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$n \in \mathbb{N}$.

I think this seems true only for $1$.

I tried to show that $4n-1,2n+1,2^{n+1}-1$ divides the given expression but didn't succeed. I have only thought about this through the way of modular arithmetic. Someone suggested to me to use the complex roots of this equation, but didn't specify how. Are there any other results I can use for this problem(I may not know them)?

Please provide only hints if you do solve it. Thank you.

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\begin{eqnarray*} n^{2015} +n+1 &=& n^{2015} -n^2+n^2+n+1 \\ &=& n^2(n^{2013} -1) + n^2+n+1 \\ &=& n^2(n^3-1)\underbrace{(n^{2010}+n^{2007}+...+n^3+1)}_a +n^2+n+1 \\ &=& (n^2+n+1)(an^2(n-1)+1) \\ &=& \end{eqnarray*} Since $n^2+n+1\geq 3$ this could be prime only if $an^2(n-1)+1 =1$ and this is only when $n=1$.

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  • $\begingroup$ This would be a good contest-math Q at some level of competition. $\endgroup$ – DanielWainfleet Jan 5 at 1:05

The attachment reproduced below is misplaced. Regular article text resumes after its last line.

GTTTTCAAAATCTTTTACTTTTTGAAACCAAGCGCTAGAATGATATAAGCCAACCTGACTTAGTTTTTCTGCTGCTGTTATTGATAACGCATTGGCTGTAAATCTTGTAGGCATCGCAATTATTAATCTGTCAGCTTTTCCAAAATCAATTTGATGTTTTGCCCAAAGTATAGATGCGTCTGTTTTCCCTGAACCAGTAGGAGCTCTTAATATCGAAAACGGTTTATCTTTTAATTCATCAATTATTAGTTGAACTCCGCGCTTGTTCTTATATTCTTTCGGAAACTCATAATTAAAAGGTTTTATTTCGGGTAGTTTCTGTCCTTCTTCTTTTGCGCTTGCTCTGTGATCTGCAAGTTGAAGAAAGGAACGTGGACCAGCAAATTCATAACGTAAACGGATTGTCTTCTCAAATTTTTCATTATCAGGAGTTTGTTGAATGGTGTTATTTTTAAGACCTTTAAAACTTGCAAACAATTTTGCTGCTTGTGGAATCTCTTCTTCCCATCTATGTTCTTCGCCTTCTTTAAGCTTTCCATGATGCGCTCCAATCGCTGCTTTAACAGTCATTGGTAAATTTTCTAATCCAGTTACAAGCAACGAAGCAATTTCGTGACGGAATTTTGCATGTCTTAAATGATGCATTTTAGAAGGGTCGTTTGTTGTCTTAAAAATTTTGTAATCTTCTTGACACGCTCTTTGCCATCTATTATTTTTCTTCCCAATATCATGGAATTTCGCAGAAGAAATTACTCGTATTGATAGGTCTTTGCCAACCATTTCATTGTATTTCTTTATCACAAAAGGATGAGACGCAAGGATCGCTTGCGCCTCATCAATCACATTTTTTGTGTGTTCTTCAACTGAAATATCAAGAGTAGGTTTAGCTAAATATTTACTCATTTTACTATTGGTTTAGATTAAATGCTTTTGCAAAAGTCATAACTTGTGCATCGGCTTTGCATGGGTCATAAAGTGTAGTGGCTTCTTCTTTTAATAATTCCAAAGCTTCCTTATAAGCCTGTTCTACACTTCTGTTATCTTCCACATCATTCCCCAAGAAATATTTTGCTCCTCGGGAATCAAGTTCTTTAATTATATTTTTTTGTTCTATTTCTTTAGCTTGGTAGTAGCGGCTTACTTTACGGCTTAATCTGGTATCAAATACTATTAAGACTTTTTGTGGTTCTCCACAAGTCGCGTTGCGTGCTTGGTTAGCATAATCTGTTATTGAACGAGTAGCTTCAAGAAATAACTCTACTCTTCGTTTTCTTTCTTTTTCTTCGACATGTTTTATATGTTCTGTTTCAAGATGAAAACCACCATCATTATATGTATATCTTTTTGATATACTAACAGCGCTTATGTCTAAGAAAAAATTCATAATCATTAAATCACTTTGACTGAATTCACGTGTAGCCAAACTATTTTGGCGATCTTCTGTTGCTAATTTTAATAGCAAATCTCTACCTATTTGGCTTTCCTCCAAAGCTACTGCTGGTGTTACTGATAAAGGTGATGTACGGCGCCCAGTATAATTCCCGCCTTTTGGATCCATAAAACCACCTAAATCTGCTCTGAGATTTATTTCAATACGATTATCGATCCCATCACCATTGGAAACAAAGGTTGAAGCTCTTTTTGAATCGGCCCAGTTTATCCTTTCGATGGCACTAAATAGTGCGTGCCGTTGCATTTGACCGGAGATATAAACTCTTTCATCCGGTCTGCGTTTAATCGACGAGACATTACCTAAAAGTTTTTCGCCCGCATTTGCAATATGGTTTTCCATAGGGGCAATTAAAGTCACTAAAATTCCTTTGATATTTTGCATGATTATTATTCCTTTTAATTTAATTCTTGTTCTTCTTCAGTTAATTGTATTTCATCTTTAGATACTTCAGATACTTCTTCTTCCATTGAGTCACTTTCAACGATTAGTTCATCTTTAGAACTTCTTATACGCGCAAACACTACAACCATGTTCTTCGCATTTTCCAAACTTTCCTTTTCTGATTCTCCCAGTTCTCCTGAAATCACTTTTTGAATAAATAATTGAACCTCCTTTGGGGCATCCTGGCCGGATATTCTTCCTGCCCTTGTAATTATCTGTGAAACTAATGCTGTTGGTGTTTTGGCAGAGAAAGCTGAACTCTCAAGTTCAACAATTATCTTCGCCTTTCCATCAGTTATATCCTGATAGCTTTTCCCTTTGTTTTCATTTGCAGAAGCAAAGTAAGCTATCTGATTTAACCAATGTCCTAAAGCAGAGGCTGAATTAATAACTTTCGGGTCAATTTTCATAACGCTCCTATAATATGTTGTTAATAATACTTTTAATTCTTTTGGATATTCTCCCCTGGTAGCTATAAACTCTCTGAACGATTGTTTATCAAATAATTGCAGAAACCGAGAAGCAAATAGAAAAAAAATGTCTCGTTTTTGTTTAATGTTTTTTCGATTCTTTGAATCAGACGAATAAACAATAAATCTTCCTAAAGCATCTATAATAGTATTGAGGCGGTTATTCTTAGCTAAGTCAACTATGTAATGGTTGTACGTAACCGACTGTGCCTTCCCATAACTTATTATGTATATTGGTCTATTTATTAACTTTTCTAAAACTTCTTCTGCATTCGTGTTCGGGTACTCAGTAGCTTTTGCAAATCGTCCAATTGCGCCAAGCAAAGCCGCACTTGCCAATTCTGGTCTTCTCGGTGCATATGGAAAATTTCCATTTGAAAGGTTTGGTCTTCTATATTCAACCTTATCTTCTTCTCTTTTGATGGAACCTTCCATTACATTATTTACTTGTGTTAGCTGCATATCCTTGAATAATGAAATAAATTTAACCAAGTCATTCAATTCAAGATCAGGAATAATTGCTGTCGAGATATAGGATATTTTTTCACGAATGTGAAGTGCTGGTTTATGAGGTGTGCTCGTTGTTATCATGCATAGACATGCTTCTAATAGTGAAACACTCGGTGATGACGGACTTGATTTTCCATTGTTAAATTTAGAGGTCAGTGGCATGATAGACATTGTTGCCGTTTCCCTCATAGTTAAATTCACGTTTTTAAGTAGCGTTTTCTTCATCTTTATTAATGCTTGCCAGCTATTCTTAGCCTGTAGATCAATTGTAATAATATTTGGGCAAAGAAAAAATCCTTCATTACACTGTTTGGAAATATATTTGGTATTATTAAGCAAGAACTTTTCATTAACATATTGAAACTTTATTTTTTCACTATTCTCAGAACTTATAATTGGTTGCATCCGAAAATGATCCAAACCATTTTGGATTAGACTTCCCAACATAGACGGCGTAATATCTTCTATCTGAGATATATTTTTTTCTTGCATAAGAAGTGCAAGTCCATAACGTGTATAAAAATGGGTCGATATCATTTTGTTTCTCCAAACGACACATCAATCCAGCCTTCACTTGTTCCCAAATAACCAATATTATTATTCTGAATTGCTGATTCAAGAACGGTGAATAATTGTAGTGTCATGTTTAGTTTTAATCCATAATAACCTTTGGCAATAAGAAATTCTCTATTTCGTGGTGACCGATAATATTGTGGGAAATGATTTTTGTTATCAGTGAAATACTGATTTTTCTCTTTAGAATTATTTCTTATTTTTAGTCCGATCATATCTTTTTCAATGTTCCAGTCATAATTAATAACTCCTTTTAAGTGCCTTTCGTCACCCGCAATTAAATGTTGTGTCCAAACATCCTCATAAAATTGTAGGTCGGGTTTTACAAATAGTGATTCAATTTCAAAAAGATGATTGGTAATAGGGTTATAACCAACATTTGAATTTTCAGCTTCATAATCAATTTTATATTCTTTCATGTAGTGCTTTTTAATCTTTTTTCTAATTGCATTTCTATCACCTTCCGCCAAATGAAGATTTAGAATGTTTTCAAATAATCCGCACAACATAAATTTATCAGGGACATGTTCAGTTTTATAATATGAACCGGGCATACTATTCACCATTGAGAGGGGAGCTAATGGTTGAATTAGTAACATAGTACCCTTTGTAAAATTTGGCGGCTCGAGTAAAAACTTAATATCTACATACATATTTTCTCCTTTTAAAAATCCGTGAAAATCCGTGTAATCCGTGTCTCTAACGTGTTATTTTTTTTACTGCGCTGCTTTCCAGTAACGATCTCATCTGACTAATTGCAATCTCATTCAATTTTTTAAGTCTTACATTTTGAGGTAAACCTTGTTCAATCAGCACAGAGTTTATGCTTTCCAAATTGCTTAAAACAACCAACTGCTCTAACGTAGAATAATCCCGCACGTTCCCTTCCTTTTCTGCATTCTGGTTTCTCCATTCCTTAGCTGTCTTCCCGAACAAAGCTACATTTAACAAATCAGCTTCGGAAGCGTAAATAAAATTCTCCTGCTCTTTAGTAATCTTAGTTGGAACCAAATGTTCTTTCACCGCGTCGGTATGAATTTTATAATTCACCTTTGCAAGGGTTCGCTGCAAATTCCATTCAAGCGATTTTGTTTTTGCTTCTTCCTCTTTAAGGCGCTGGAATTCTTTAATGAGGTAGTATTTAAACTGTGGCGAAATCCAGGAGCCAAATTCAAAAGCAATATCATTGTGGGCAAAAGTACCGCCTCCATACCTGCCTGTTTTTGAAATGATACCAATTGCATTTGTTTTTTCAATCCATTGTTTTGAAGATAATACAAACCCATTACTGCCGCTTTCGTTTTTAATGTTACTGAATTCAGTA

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$2015\equiv 2\pmod{3}$ implies that $\Phi_3(n)=n^2+n+1$ is a divisor of $n^{2015}+n+1$, so...

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  • $\begingroup$ What is that function? $\endgroup$ – Adienl Aug 10 '17 at 15:54
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    $\begingroup$ @Adienl: the standard notation for cyclotomic polynomials: en.wikipedia.org/wiki/Cyclotomic_polynomial $\endgroup$ – Jack D'Aurizio Aug 10 '17 at 15:57
  • $\begingroup$ Hi. I do not understand. Why does $2015\equiv 2\pmod{3}$ imply that $\Phi_3(n)=n^2+n+1$ is a divisor of $n^{2015}+n+1$?! $\endgroup$ – stressed out Jul 13 '18 at 8:02
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    $\begingroup$ Because n raised to the 2015th power is congruent to n^2 mod n^3-1, hence n^2015 is congruent to n^2 mod n^2+n+1 too, since the last polynomial is a divisor of n^3-1. $\endgroup$ – Jack D'Aurizio Jul 13 '18 at 9:07

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